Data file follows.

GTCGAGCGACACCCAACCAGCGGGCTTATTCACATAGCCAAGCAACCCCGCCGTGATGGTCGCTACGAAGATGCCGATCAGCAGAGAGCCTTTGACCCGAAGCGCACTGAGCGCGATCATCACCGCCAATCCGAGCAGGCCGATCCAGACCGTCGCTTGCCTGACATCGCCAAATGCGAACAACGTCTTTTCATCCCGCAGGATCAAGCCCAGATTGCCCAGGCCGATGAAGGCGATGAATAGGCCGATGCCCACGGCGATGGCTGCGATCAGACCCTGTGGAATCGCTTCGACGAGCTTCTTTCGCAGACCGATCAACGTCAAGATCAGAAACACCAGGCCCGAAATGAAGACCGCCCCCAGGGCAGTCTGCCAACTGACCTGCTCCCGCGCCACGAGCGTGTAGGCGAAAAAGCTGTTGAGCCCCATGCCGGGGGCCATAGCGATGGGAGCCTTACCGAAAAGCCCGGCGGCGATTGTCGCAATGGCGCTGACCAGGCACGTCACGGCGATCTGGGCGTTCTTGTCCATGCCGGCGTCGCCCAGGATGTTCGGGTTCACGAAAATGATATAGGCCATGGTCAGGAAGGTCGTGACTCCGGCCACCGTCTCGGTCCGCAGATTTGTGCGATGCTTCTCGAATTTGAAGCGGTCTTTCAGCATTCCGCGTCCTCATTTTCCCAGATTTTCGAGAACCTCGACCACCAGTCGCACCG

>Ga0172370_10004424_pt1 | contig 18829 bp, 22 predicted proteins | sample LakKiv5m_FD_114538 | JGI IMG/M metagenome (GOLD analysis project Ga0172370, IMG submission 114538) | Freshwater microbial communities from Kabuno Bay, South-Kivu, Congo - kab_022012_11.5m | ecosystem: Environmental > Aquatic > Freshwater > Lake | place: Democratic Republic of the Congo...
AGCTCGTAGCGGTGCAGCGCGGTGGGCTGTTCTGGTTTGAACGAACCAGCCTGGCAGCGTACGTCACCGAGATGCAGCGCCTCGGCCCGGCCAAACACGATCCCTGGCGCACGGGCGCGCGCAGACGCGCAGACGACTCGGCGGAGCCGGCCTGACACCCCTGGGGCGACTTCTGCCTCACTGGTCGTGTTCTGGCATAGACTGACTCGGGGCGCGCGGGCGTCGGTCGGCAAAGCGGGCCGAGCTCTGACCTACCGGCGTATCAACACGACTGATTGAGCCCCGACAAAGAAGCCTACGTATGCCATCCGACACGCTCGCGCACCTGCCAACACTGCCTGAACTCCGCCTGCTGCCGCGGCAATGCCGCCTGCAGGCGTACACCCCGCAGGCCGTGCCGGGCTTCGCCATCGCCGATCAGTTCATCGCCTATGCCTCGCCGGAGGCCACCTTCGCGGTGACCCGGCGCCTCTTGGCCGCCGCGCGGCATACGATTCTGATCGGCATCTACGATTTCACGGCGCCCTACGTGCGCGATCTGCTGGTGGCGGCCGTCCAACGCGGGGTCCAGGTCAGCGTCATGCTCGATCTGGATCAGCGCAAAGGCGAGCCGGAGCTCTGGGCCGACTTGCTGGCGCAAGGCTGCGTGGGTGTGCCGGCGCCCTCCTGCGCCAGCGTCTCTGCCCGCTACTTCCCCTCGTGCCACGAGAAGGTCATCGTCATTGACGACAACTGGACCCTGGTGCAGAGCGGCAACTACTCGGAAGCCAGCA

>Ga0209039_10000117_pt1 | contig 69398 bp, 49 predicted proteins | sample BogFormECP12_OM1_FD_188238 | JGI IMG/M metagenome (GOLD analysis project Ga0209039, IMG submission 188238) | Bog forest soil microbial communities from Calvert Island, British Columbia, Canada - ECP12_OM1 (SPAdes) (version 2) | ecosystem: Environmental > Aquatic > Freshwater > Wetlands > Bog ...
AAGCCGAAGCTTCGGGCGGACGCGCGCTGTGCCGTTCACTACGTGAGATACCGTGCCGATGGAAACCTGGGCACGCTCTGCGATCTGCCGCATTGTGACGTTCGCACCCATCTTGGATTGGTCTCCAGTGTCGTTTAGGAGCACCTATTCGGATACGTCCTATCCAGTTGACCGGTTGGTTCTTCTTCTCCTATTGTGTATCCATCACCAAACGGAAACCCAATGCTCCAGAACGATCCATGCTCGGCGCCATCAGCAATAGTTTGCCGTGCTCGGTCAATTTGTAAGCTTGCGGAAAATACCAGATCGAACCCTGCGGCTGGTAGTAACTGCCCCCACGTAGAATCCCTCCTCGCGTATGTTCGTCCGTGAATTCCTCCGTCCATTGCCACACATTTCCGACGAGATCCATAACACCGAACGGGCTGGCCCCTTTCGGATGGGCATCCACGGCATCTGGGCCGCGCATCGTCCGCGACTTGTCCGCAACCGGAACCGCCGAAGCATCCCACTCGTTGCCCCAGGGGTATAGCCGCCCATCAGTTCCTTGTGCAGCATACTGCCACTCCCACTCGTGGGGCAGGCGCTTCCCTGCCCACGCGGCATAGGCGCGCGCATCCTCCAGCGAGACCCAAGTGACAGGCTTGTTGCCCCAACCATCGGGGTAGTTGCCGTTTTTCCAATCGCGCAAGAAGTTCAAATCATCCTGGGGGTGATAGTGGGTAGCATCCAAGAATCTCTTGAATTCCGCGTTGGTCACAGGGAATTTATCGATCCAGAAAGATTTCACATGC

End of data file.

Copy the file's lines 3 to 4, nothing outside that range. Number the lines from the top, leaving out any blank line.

AGCTCGTAGCGGTGCAGCGCGGTGGGCTGTTCTGGTTTGAACGAACCAGCCTGGCAGCGTACGTCACCGAGATGCAGCGCCTCGGCCCGGCCAAACACGATCCCTGGCGCACGGGCGCGCGCAGACGCGCAGACGACTCGGCGGAGCCGGCCTGACACCCCTGGGGCGACTTCTGCCTCACTGGTCGTGTTCTGGCATAGACTGACTCGGGGCGCGCGGGCGTCGGTCGGCAAAGCGGGCCGAGCTCTGACCTACCGGCGTATCAACACGACTGATTGAGCCCCGACAAAGAAGCCTACGTATGCCATCCGACACGCTCGCGCACCTGCCAACACTGCCTGAACTCCGCCTGCTGCCGCGGCAATGCCGCCTGCAGGCGTACACCCCGCAGGCCGTGCCGGGCTTCGCCATCGCCGATCAGTTCATCGCCTATGCCTCGCCGGAGGCCACCTTCGCGGTGACCCGGCGCCTCTTGGCCGCCGCGCGGCATACGATTCTGATCGGCATCTACGATTTCACGGCGCCCTACGTGCGCGATCTGCTGGTGGCGGCCGTCCAACGCGGGGTCCAGGTCAGCGTCATGCTCGATCTGGATCAGCGCAAAGGCGAGCCGGAGCTCTGGGCCGACTTGCTGGCGCAAGGCTGCGTGGGTGTGCCGGCGCCCTCCTGCGCCAGCGTCTCTGCCCGCTACTTCCCCTCGTGCCACGAGAAGGTCATCGTCATTGACGACAACTGGACCCTGGTGCAGAGCGGCAACTACTCGGAAGCCAGCA

>Ga0209039_10000117_pt1 | contig 69398 bp, 49 predicted proteins | sample BogFormECP12_OM1_FD_188238 | JGI IMG/M metagenome (GOLD analysis project Ga0209039, IMG submission 188238) | Bog forest soil microbial communities from Calvert Island, British Columbia, Canada - ECP12_OM1 (SPAdes) (version 2) | ecosystem: Environmental > Aquatic > Freshwater > Wetlands > Bog ...